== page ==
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in Journal of the American Veterinary Medical Association

Summary

An ELISA, using purified flagellin of Borrelia burgdorferi as the solid-phase antigen, was used to measure antibody concentrations to B burgdorferi in dairy cattle in Wisconsin. Serum obtained from 5,060 cows in 160 randomly selected herds in the state were tested. Serum from an additional 2,600 cattle in Barron County, Wis, a county with a high annual incidence of B burgdorferi infections in human beings, was also tested. Only 7% of the cows that were tested, but 66% of the herds that were tested, were seropositive for B burgdorferi. Sixteen percent of the herds had a prevalence of ≥ 15% seropositive cows, whereas 50% of the herds had a prevalence of 1 to 14% seropositive cows. Seropositive herds were concentrated in the west-central part of Wisconsin. An association existed between the geographic location of seropositive herds and counties in which B burgdorferi infection of human beings was acquired (P< 0.05) as well as the geographic location of seropositive herds and the geographic distribution of Ixodes scapularis (P < 0.05). Barron County, in which B burgdorferi infection is endemic, had a significantly (P< 0.05) higher percentage of seropositive cows (17%) than did the state of Wisconsin (7%).

Free access
in American Journal of Veterinary Research

Summary

An elisa was developed to detect antibodies to the 41-kd flagellin (P41) of Borrelia burgdorferi in serum obtained from cattle. Absorption studies, immunoblot analysis, immunoelectron microscopy, and correlation of results of the P41 -elisa and the P39- elisa as well as measurement of the antibody to P41 in calves challenge-exposed with Borrelia theileri were used to assess the specificity of the P41-elisa. Antigens derived from Escherichia coli, Leptospira interrogans serovar hardjo, and B burgdorferi were used for absorption studies and immunoblot analysis. Antibodies to P41 of B burgdorferi cross-reacted with antigens of E coli, but were not cross-reactive with L hardjo. A value 3 SD higher than the mean of the negative-control population of cattle was defined as the minimum value (cutoff value) for a positive result by the P41-elisa. Use of this value for classification of test results reduced the predicted rate of false-positive results attributable to E coli cross-reactivity to 1%. Immunoblot analysis revealed that test-positive serum from cattle reacted mainly with 41-, 39-, 34-, and 31-kd proteins of B burgdorferi, as well as several smaller proteins. Immunoelectron microscopy revealed that serum from cattle that was test-positive by the P41-elisa bound to the flagellin and outer membrane of B burgdorferi. Results of absorption studies, immunoblot analysis, and immunoelectron microscopy were correlated and indicated that serum from cattle that was test-positive by P41-elisa had stronger reactivity to B burgdorferi antigens than to antigens of E coli or L hardjo. The concentrations of antibodies measured by P41-elisa and P39-elisa testing were highly correlated (R2 = 0.78). Calves challenge-exposed with B theileri also had test-positive results by the P41-elisa as early as 2 weeks after exposure, but serum antibody concentrations decreased to prechallenge-exposure concentrations by 9 weeks after exposure. We concluded that the P41- elisa was useful as a screening method to detect B burgdorferi infections in cattle.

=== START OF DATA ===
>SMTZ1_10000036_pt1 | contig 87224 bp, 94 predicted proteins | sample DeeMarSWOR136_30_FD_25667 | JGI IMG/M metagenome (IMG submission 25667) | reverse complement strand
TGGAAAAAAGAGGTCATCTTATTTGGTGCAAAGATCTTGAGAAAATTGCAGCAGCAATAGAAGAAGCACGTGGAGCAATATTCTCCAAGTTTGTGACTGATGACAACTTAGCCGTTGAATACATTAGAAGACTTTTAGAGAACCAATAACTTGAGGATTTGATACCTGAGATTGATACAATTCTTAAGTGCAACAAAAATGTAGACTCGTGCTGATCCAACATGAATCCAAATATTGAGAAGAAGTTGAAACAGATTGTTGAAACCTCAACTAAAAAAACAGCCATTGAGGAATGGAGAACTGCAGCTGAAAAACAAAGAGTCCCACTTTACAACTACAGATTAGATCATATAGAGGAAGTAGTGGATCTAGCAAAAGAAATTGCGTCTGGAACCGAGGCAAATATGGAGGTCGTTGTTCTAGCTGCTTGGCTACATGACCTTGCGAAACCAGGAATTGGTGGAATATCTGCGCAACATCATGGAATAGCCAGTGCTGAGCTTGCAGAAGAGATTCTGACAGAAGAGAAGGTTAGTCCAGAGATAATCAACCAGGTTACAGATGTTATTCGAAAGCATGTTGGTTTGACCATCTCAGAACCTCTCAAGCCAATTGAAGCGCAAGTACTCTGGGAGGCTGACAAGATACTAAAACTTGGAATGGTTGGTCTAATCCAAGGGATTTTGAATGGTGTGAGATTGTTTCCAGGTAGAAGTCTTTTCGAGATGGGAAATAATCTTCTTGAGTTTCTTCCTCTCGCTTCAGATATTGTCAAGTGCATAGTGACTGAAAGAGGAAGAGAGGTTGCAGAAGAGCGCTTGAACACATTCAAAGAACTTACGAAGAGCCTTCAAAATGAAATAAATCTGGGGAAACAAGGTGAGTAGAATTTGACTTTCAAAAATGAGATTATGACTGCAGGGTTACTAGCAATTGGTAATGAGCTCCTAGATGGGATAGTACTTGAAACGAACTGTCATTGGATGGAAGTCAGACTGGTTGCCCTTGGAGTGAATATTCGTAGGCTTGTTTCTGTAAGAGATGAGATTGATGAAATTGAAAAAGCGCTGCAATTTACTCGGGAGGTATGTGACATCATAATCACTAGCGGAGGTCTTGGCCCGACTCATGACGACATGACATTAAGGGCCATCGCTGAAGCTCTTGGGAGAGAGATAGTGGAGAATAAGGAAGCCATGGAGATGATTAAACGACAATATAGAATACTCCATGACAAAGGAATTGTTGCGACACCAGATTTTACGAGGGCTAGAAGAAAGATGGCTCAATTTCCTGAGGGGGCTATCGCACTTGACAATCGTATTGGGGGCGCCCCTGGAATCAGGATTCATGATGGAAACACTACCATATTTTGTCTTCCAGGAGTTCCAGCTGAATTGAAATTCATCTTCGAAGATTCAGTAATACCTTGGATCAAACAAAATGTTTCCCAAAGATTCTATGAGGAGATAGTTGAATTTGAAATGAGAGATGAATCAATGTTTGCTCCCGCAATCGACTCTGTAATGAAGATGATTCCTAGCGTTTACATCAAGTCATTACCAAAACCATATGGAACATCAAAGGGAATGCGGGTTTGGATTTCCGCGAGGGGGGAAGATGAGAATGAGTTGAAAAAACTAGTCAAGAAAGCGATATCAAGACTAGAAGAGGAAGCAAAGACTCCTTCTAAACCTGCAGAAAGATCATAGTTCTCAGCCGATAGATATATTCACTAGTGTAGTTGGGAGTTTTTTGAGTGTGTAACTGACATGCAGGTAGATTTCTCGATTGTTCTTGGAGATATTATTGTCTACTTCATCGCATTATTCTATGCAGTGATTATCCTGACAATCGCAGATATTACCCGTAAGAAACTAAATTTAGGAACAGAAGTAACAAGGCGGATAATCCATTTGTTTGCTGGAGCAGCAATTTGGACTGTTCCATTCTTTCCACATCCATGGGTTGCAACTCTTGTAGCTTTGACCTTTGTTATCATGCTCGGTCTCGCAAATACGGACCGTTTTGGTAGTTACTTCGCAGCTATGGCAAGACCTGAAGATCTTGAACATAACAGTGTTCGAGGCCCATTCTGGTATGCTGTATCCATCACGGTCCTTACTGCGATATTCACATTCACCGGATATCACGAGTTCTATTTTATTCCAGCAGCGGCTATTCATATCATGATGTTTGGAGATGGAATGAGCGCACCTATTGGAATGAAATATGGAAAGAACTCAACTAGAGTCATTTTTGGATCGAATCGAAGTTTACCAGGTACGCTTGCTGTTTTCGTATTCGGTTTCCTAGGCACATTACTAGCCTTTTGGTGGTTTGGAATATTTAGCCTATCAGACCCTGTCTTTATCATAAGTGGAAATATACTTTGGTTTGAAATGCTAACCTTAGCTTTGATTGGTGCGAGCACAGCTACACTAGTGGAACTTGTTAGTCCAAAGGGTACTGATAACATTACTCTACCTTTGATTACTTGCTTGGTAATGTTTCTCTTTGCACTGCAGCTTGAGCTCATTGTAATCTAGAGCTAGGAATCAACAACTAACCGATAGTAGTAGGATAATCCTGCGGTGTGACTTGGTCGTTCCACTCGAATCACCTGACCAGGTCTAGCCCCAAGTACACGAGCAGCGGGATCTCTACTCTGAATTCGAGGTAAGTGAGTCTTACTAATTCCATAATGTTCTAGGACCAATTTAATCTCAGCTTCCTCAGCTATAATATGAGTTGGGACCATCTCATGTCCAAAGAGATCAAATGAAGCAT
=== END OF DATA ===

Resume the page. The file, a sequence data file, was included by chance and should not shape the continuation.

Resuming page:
Free access
in American Journal of Veterinary Research

Abstract

Objective—To compare serum total protein (sTP) and serum IgG (sIgG) concentrations In neonatal calves administered colostrum or a bovine serum-based colostrum replacement (CR) product followed by a bovine serum-based colostrum supplement (CS) product.

Design—Randomized controlled clinical trial.

Animals—18 Jersey and 269 Holstein neonatal heifer calves.

Procedures—141 calves were given 4 L of colostrum in 1 or 2 feedings (first or only feeding was provided ≤ 2 hours after birth; when applicable, a second feeding was provided between 2 and 12 hours after birth). Other calves (n = 146) were fed 2 L of a CR product ≤ 2 hours after birth and then 2 L of a CS product between 2 and 12 hours after birth. Concentrations of sTP and sIgG were measured 1 to 7 days after birth. Data from cohorts on individual farms and for all farms were analyzed.

Results—Mean sTP and sIgG concentrations differed significantly between feeding groups. In calves fed colostrum and calves fed CR and CS products, mean ± SD sTP concentration was 5.58 ± 0.67 g/dL and 5.26 ± 0.54 g/dL, respectively, and mean sIgG concentration was 1,868 ± 854 mg/dL and 1,320 ± 620 mg/dL, respectively. The percentage of calves that had failure of passive transfer of immunity (ie, sIgG concentrations < 1,000 mg/dL) was not significantly different between groups.